This won’t be a post about all the things I’m loving after all, because I of course had too much to say about each of them.
I’ve just finished Committed: A Love Story, by Elizabeth Gilbert.
Gilbert is the author of EAT, PRAY, LOVE, which I loved both as a travel/spiritual memoir and as a Julia Roberts film. If you’ve heard the book is intensely self-indulgent, perhaps with the words me-me-me thrown in, then I feel compelled to point out that it is a memoir, which by its very definition is kind of one person’s take on the world, their place in it, and what any given thing means to them. I find her writing voice so charming I want to drink it with red velvet cupcakes on the side. Only occasionally do I wonder if it’s quite exhausting to think so deeply about everything around you, and then I realize I don’t need to wonder. It’s pretty much my vocation as well. Similarly it wasn’t until very near the end of this book that I wanted to shake her the tiniest bit and ask if she ever just went with the flow already. (Fortunately, her husband-to-be did this instead, and I was back to the drinking and the cupcakes).
Elizabeth Gilbert has, in her own words, an extremely Greek view of life, otherwise known in my circles – which are decidedly Hebrew (see book for details) – as secular. Though she is very spiritual, her religion is best defined by the line in the first memoir and its film, “God dwells within me, as me.” I only say that to give you fair warning in case you only want to read about marriage from a person with your worldview.
Technically, Gilbert and I have a different worldview. Yet, I loved almost every moment of this journey with her. The journey is this: Having survived, but barely, a heart-wrenching divorce and its aftermath, Gilbert has fallen in love but completely renounced the institution of marriage, only to find that she will have to marry the man she loves in order to live in the United States with him, which she very much wants to do. So while immigration does its thing, she does hers. She studies marriage and thinks about it and talks of almost nothing else for ten months, trying to come to peace with it – why we do it, how we can possibly keep it together, and whether or not women are doomed to be lost within it.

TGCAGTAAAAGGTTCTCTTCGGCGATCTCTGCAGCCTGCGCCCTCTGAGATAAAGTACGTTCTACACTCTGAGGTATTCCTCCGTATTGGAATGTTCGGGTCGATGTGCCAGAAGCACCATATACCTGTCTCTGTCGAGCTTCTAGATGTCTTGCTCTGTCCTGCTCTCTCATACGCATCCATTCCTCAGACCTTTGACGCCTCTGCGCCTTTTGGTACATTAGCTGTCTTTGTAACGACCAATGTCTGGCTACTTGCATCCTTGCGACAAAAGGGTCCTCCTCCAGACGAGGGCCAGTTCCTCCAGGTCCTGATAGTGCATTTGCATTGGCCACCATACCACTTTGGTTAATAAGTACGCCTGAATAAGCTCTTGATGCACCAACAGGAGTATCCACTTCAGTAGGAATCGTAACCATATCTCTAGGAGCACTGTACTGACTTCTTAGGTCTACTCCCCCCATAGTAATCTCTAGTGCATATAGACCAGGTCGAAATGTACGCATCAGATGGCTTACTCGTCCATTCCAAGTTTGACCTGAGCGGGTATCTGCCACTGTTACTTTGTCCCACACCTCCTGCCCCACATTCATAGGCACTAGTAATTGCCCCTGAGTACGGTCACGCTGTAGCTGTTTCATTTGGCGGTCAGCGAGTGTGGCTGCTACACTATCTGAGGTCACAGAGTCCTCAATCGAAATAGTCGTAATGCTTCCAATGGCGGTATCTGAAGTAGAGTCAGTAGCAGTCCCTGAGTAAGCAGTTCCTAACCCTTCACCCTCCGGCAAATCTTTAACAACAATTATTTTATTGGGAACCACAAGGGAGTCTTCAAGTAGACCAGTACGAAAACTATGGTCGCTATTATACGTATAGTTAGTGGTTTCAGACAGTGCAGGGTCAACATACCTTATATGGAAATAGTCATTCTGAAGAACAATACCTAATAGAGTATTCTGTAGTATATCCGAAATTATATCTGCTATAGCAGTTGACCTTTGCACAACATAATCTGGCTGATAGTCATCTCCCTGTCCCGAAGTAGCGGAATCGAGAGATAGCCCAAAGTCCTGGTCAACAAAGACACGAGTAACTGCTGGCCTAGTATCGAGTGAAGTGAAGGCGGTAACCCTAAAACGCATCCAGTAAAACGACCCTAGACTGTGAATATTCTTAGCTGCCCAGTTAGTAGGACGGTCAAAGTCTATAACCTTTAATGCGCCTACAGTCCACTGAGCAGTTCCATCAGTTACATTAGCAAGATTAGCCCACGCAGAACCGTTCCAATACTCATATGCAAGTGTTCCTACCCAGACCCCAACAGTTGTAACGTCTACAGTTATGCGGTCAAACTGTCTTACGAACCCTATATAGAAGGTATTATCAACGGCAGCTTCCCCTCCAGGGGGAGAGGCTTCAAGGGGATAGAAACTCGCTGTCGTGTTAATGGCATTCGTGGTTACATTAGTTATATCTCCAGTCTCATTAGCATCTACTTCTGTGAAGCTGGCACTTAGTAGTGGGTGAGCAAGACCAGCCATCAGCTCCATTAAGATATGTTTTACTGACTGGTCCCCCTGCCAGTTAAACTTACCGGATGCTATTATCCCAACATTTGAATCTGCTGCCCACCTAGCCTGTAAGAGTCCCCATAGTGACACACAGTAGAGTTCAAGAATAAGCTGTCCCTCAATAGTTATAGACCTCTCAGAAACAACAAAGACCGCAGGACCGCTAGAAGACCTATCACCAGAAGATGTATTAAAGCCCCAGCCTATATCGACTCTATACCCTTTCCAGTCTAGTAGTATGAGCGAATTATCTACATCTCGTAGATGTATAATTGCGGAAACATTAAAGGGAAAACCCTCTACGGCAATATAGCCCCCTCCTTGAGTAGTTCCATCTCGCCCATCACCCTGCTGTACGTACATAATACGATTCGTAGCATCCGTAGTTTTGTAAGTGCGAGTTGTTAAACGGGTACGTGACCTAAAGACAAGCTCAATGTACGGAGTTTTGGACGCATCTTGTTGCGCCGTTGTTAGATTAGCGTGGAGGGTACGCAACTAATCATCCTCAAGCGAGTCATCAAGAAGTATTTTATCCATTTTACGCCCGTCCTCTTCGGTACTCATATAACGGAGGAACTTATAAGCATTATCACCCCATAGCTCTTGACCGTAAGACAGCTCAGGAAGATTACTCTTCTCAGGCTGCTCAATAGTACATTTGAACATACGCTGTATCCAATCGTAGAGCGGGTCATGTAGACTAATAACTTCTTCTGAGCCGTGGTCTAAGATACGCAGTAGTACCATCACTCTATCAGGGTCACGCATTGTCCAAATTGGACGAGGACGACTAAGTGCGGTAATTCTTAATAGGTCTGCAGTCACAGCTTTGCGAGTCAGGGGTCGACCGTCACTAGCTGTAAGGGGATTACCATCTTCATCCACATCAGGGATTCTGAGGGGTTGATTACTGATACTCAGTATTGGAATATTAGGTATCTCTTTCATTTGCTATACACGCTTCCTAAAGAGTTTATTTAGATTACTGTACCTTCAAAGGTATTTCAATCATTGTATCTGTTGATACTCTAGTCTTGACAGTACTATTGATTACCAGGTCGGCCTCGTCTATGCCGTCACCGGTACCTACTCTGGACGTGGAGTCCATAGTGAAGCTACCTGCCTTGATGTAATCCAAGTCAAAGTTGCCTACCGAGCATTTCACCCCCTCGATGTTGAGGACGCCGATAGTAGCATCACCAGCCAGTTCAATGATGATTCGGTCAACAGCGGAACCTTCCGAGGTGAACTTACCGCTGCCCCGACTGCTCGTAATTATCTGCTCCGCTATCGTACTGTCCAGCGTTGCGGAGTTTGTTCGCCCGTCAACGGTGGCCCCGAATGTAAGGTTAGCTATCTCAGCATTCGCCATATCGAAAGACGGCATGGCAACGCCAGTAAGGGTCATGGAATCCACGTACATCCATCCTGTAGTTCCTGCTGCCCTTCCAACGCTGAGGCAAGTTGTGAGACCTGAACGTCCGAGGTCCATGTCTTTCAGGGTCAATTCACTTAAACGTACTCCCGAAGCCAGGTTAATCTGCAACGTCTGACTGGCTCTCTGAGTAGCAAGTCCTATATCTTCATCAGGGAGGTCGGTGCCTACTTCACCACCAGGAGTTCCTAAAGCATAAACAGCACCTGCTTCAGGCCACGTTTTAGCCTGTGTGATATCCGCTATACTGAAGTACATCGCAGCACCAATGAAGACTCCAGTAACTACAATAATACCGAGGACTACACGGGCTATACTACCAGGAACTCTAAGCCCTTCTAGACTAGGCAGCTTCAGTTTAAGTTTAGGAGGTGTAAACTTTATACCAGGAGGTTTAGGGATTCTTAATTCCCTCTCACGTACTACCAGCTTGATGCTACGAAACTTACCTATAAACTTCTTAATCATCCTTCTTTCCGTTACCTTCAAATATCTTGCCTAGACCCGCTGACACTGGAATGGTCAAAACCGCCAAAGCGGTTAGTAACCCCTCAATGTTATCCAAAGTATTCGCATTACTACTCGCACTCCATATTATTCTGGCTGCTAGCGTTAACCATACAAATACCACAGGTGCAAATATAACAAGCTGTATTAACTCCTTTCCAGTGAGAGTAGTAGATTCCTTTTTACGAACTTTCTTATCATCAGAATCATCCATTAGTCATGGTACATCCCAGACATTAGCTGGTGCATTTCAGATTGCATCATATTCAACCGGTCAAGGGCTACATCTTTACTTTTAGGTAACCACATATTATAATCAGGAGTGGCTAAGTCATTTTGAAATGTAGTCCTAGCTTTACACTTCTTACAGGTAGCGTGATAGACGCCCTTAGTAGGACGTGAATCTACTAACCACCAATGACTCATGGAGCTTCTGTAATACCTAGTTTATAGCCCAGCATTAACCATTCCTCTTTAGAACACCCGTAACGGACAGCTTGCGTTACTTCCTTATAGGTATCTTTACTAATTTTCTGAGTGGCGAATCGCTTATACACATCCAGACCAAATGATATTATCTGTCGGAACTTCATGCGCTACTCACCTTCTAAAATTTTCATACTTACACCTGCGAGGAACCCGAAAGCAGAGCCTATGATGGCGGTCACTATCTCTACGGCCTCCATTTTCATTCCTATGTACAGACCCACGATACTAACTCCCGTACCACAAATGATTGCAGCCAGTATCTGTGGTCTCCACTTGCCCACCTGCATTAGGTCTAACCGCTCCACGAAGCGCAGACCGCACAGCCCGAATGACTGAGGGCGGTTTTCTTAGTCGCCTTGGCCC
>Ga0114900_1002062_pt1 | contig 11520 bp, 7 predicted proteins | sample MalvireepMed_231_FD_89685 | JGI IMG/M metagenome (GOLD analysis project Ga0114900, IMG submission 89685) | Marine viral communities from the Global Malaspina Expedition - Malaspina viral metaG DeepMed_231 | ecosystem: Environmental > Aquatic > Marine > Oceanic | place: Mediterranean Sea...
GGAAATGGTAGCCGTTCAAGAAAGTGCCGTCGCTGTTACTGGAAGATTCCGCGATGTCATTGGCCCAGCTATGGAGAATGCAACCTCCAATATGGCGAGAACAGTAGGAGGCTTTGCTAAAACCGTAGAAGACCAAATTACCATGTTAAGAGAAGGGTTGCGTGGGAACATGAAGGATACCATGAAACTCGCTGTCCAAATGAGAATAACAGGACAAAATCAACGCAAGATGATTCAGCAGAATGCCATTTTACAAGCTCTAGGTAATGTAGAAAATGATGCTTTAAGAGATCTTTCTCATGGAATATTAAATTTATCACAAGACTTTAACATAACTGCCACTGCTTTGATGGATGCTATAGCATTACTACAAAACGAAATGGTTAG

I dare you to read the book and not find yourself somewhere inside it. Even if you are single and wish to remain so, you’re in there. This was my favorite part. Maybe it will entice you.
With all respect to the Buddha and to the early Christian celibates, I sometimes wonder if all this teaching about nonattachment and the spiritual importance of monastic solitude might be denying us something quite vital. Maybe all that renunciation of intimacy denies us the opportunity to ever experience that very earthbound, domesticated, dirt-under-the-fingernails gift of difficult, long-term, daily forgiveness…
Maybe creating a big enough space within your consciousness to hold and accept someone’s contradictions – someone’s idiocies, even – is a kind of divine act. Perhaps transcendence can be found not only on solitary mountaintops or in monastic settings, but also at your own kitchen table in the daily acceptance of your partner’s most tiresome, irritating faults…
These paragraphs, and other beautiful paragraphs around them, remind me of my favorite theory, which perhaps describes my religion, that God is not really in you or in me, but in this little space in between.
I’m convinced just about anyone could find something of value in this honest, mostly objective, yet wholly personal look at marriage. It’s a book that makes you ask yourself questions like, Why did I or Why do I want to and can that desire sustain the thing I’ve built or hope to build? It celebrates contradictions and absurdities like our unshakeable belief that marriage can probably work even if we’ve failed at it before or the way we want to be wholly individual and nonconformist yet we want to be these things very near another human who’s chosen us.
It celebrates the wives and the aunties, the Hebrew and the Greek. It recognizes all of it, the history, the philosophy, the inexplicable. In the end, Gilbert finds a way to come to peace with marriage and the life she’s found, and through her delicious wording and variety of perspectives, I think any person, married or single, could read it and come to peace with their own.